When El Paso Symphony Orchestra insiders talk about the success of the orchestra – the longest continuously performing symphony in Texas – invariably they talk about its executive director for the last 16 seasons, Ruth Ellen Jacobson.

While other orchestras across the country, in cities much more affluent than ours, have closed their doors during that time, the El Paso Symphony has stayed in the black, and Jacobson has been the driving force behind that financial stability.

The new season starting Sept. 18 is a very special one: the orchestra is celebrating its 85th anniversary. More than 300 symphony supporters turned out to celebrate the milestone at the 85th anniversary gala in August and to enjoy a private rock concert with Windborne, the acclaimed band that performed the music of the Rolling Stones with the orchestra the next night at Plaza Theatre.

The gala raised more than $50,000, including proceeds from the auction of a painting by Hal Marcus commissioned by the symphony. Supporters Ken and Beverly Jinkerson placed the highest bid, $17,500, and promptly donated the painting back to the symphony.

Throughout the evening, the symphony’s executive director was everywhere, greeting donors and musicians, newcomers and old friends. She may be managing a complex organization with a $1.7-million budget that provides an estimated annual economic impact of more than $4.3 million, but she also is a warm and gracious hometown girl whose roots go deep in our area.

Jacobson grew up in West El Paso, the oldest of four children of Jack and Mildred Marcus. Her mother was born in El Paso and was a member of the family that owned the Given Brothers chain of 27 apparel stores across the region. Ruth Ellen’s father, Jack, was from Romania. He moved to the States when he was 13 and later graduated from Purdue University with an engineering degree. He joined the U.S. Army and was stationed at Fort Bliss when he met and married Mildred.

Jacobson grew up listening to classical music. “My parents were members of the symphony forever, since I was a small child,” she recalls. Her grandparents, Charles and Deborah Given, who built the first house on Rim Road, were also symphony subscribers, and her uncle, Herbert Given, served on the symphony board.

After attending Radford  Academy, she earned her education degree from UTEP and later took business courses and passed the CPA exam. She has three grown children and four grandchildren who live in Austin, California and New Jersey.

Today she is a tireless advocate for the orchestra – people comment frequently on her work ethic and focus. Supporter Steve Yellen, who became a classical music fan about five years ago after hearing the Brandenburg Concertos, calls her “24/7” for her “total commitment.”

And he recalls something she once told him: “Work is not a place you go anymore – it’s something you do.”

For that level of dedication, along with her clear vision for the orchestra, her passion for education and her lasting impact on our community, Jacobson was recently named one of six Women of Impact by El Paso Inc. She will be honored Oct. 1 at an awards breakfast at El Paso Country Club.

Jacobson spoke with El Paso Inc. about the business side of a symphony, attracting a younger audience and how an orchestra helps recruit new companies.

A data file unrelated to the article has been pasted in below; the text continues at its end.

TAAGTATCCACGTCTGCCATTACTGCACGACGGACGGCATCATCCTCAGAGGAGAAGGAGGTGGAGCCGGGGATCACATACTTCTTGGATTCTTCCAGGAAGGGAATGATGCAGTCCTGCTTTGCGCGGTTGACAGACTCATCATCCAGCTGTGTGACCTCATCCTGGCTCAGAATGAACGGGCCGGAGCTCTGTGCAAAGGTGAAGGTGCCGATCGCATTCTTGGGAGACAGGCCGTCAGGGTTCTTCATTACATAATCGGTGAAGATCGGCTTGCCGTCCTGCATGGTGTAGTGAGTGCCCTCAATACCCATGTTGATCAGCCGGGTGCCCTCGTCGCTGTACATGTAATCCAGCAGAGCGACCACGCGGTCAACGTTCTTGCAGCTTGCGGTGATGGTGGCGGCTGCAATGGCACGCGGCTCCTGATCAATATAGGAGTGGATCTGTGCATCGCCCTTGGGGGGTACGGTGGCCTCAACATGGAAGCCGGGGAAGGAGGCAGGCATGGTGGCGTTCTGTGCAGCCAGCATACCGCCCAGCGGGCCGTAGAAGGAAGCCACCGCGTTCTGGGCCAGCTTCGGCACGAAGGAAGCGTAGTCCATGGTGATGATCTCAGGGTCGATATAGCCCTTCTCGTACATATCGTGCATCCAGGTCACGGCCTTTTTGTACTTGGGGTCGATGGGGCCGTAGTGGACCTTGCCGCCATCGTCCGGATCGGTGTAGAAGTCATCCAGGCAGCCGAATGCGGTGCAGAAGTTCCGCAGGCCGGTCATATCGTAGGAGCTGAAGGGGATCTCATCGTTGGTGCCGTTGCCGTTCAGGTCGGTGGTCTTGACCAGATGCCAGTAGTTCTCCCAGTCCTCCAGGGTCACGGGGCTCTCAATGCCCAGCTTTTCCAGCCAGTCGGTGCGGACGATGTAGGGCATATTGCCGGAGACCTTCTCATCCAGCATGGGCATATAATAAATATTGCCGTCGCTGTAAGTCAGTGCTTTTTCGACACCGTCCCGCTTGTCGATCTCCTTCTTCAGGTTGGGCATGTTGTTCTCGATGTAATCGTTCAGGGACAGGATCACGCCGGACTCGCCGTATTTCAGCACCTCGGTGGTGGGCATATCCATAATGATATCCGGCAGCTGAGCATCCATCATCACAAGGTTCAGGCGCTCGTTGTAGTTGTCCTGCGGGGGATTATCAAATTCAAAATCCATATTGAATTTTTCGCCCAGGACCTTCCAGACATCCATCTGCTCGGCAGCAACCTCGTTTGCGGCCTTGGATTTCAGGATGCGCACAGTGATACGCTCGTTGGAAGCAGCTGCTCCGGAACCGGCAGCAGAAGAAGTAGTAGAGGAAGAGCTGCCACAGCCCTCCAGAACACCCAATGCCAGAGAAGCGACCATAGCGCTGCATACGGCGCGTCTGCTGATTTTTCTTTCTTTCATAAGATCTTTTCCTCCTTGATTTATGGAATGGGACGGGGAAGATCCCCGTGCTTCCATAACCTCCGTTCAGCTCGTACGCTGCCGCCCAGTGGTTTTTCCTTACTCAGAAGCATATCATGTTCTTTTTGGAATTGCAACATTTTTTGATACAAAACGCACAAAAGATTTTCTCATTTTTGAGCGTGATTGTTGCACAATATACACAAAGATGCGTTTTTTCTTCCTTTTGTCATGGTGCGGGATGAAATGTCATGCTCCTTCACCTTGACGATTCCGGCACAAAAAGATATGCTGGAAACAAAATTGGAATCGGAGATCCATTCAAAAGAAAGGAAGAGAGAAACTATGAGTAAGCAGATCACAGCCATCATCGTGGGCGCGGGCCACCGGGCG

Q: How did you get started with this job 16 years ago?

You know I am a CPA, I have a business background, and Judy Robison called me in the summer of 1999 and asked me if I could fill in at the symphony for a while as interim executive director. Judy was president of the board at the time. I had known her for years – we were neighbors and our kids grew up together.

I had been in the Symphony Guild, but I wasn’t active with the symphony. I think they were looking for someone with business sense who could hold  down the fort.

Q: You ended up not just holding down the fort, but staying all these years. What was it like the first year?

It was a big learning curve – huge. The executive director manages all the assets of the symphony. That includes fundraising, compliance with the law and outreach and education programs. It also includes negotiating contracts such as the management agreement with the orchestra’s union and contracts with guest artists. It includes working with the board and managing the staff.

Q: Has the staff grown since 2000?

Yes and no. New programs have been added that required their own staff members, including Andy Moran, who’s the youth music director and the resident conductor of EPSO, but the core staff has not grown. Actually it’s been the same people for years.

Rosemary Flores, our director of operations, has been here the longest; she started in 1992. Pam Kihnley, who writes our grants, started right after Rosemary. Linda Fischer, who handles our bookkeeping, and Diana de la Torre, who manages ticket sales, started working at EPSO after I did. Linda is the newest and she has been here 11 years.

I’m very fortunate; not a lot of people get to start a job with staff already in place like Rosemary and Pam.

Q: What’s your favorite part of your job?

I have a lot of favorite parts! I love it at the end of the concert when it’s ended successfully and it’s been wonderful – that’s really a good feeling.

I can’t tell you how exciting it is to see 300 kids on the stage in an El Paso Youth Symphony Orchestra concert and know that you’ve had a big part in making that happen – that’s huge.

Besides celebrating our 85th anniversary this year, we’re celebrating the 10th anniversary of our youth orchestra. Something I am most proud of is that all of the youth orchestra’s high school graduates have gone on to attend colleges and universities. That’s 100 percent of them!

And then there’s Tocando, our newest program, the afterschool music and tutoring program for children in lower-income areas. The program has been at Hart Elementary for the past two years and is expanding to Mission Ridge Elementary this year. Anyone who sees these children play their music will understand how important this program is.

It opens a world of opportunity to these children and their families and I expect to see future doctors, lawyers, teachers and business leaders coming out of this group of students.

I love our Young People’s Concerts for fifth-grade students from across the region – some 13,000 to 15,000 kids are bused into the Chavez Theatre.